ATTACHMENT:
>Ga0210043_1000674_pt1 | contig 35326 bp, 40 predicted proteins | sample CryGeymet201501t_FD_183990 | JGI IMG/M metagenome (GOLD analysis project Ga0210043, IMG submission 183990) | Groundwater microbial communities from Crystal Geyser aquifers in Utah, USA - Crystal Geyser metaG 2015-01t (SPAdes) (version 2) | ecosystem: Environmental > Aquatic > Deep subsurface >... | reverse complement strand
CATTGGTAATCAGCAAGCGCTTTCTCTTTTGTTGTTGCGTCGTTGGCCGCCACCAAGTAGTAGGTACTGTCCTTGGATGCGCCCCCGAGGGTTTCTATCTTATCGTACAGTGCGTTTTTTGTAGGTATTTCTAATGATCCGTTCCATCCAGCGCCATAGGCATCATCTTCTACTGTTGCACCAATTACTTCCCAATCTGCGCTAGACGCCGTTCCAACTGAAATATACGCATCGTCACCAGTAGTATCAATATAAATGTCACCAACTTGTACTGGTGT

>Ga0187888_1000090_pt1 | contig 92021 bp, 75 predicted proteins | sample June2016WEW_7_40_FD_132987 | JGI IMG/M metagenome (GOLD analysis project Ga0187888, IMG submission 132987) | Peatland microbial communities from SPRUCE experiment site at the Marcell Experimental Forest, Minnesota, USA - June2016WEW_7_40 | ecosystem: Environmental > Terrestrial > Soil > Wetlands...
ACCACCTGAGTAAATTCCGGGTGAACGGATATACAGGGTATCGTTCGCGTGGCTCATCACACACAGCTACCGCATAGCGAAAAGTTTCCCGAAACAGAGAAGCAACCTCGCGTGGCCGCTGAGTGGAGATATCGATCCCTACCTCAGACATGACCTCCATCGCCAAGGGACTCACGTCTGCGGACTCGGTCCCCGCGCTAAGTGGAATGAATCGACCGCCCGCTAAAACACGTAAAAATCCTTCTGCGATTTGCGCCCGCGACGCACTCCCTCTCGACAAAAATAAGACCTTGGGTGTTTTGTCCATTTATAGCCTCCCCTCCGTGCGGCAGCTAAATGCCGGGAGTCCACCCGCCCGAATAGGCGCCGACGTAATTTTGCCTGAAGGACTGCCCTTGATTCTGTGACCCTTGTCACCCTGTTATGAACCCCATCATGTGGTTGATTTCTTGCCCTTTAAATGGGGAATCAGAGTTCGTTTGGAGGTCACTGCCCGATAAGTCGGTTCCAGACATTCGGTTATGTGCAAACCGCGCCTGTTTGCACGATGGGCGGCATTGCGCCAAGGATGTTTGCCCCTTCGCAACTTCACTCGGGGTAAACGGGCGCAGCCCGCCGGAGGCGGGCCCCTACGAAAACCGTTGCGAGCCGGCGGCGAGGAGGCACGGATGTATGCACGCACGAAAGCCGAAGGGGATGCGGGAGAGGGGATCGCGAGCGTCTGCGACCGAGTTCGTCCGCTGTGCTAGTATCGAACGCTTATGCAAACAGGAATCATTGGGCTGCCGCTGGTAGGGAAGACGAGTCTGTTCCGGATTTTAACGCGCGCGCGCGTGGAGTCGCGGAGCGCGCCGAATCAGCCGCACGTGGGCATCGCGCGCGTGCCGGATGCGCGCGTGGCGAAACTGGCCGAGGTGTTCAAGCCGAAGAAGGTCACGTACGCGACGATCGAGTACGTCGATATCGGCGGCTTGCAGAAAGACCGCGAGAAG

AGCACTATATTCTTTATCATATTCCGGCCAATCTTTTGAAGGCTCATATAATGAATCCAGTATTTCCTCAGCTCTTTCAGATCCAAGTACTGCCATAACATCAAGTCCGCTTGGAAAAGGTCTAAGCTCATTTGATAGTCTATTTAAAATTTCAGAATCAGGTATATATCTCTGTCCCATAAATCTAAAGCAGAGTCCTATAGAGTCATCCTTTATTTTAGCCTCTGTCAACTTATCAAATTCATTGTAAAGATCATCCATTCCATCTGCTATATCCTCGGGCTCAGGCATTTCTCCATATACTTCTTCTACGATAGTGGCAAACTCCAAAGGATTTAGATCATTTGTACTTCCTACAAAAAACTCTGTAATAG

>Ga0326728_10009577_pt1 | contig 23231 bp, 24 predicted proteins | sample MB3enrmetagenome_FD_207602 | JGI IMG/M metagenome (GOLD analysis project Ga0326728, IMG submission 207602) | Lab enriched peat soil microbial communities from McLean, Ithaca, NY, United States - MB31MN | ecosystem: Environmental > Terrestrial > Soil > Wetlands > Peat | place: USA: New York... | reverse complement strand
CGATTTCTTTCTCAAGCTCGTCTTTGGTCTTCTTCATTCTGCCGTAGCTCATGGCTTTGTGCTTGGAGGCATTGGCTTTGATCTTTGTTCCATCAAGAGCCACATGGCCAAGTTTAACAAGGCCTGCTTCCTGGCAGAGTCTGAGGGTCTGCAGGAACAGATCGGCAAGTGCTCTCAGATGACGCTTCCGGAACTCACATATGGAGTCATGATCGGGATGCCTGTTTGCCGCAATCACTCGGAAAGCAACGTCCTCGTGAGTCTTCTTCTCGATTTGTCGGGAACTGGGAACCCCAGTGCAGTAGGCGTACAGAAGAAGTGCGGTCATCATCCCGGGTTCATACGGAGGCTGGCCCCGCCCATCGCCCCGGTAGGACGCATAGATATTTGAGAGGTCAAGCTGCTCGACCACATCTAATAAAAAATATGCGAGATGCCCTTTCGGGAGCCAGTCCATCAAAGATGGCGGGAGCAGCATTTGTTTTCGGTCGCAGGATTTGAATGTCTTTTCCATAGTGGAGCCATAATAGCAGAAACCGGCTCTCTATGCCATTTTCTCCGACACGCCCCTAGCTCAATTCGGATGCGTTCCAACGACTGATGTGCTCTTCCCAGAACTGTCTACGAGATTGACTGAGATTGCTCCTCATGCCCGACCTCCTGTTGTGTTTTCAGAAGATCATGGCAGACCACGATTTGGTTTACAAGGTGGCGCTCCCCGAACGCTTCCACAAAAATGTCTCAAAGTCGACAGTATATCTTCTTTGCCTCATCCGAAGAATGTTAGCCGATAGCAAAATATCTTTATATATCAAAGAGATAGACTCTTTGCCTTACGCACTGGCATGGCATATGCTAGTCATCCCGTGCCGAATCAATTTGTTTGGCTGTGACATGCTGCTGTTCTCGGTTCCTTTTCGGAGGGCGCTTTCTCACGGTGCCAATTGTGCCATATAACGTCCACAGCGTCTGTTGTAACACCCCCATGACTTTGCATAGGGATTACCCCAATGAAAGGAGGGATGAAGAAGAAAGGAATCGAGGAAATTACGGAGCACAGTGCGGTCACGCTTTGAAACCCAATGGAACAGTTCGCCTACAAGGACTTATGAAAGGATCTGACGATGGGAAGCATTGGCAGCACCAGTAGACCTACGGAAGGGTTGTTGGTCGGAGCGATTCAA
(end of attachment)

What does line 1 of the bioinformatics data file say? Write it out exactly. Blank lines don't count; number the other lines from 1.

>Ga0210043_1000674_pt1 | contig 35326 bp, 40 predicted proteins | sample CryGeymet201501t_FD_183990 | JGI IMG/M metagenome (GOLD analysis project Ga0210043, IMG submission 183990) | Groundwater microbial communities from Crystal Geyser aquifers in Utah, USA - Crystal Geyser metaG 2015-01t (SPAdes) (version 2) | ecosystem: Environmental > Aquatic > Deep subsurface >... | reverse complement strand